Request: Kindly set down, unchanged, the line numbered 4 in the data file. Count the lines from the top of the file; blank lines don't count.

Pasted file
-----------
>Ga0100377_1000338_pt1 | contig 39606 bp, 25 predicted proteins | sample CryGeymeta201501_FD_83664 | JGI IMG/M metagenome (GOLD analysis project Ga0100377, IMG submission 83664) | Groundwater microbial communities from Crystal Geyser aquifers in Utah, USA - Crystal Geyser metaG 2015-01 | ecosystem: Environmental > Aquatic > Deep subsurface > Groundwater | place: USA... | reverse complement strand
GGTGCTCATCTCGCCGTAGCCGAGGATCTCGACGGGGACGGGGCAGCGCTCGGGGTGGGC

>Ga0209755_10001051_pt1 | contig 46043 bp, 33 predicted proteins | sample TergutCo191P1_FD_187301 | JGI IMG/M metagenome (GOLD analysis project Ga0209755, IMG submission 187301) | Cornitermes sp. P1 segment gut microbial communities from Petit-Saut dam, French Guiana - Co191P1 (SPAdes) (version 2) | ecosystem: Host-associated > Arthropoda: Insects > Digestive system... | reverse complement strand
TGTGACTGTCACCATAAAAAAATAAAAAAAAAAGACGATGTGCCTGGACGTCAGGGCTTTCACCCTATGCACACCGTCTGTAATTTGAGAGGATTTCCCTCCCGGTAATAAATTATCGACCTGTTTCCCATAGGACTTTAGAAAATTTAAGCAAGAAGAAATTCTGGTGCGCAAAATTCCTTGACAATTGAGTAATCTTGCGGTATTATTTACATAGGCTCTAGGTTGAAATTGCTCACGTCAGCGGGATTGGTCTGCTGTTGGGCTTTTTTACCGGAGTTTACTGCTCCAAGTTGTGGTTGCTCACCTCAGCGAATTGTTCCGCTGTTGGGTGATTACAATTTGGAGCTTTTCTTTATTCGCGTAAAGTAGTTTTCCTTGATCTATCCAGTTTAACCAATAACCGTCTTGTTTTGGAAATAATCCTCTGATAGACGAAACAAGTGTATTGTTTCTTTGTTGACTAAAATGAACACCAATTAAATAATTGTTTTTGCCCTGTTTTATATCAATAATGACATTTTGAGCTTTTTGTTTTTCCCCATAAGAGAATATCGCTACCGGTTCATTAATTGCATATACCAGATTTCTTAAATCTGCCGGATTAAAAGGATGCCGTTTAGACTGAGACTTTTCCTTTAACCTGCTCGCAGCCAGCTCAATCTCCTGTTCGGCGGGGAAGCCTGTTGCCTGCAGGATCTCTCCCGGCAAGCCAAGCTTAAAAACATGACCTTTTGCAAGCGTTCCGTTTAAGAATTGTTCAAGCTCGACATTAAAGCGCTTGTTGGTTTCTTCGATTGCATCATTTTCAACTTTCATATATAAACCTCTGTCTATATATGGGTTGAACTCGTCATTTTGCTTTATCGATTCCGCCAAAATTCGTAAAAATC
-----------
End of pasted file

TGTGACTGTCACCATAAAAAAATAAAAAAAAAAGACGATGTGCCTGGACGTCAGGGCTTTCACCCTATGCACACCGTCTGTAATTTGAGAGGATTTCCCTCCCGGTAATAAATTATCGACCTGTTTCCCATAGGACTTTAGAAAATTTAAGCAAGAAGAAATTCTGGTGCGCAAAATTCCTTGACAATTGAGTAATCTTGCGGTATTATTTACATAGGCTCTAGGTTGAAATTGCTCACGTCAGCGGGATTGGTCTGCTGTTGGGCTTTTTTACCGGAGTTTACTGCTCCAAGTTGTGGTTGCTCACCTCAGCGAATTGTTCCGCTGTTGGGTGATTACAATTTGGAGCTTTTCTTTATTCGCGTAAAGTAGTTTTCCTTGATCTATCCAGTTTAACCAATAACCGTCTTGTTTTGGAAATAATCCTCTGATAGACGAAACAAGTGTATTGTTTCTTTGTTGACTAAAATGAACACCAATTAAATAATTGTTTTTGCCCTGTTTTATATCAATAATGACATTTTGAGCTTTTTGTTTTTCCCCATAAGAGAATATCGCTACCGGTTCATTAATTGCATATACCAGATTTCTTAAATCTGCCGGATTAAAAGGATGCCGTTTAGACTGAGACTTTTCCTTTAACCTGCTCGCAGCCAGCTCAATCTCCTGTTCGGCGGGGAAGCCTGTTGCCTGCAGGATCTCTCCCGGCAAGCCAAGCTTAAAAACATGACCTTTTGCAAGCGTTCCGTTTAAGAATTGTTCAAGCTCGACATTAAAGCGCTTGTTGGTTTCTTCGATTGCATCATTTTCAACTTTCATATATAAACCTCTGTCTATATATGGGTTGAACTCGTCATTTTGCTTTATCGATTCCGCCAAAATTCGTAAAAATC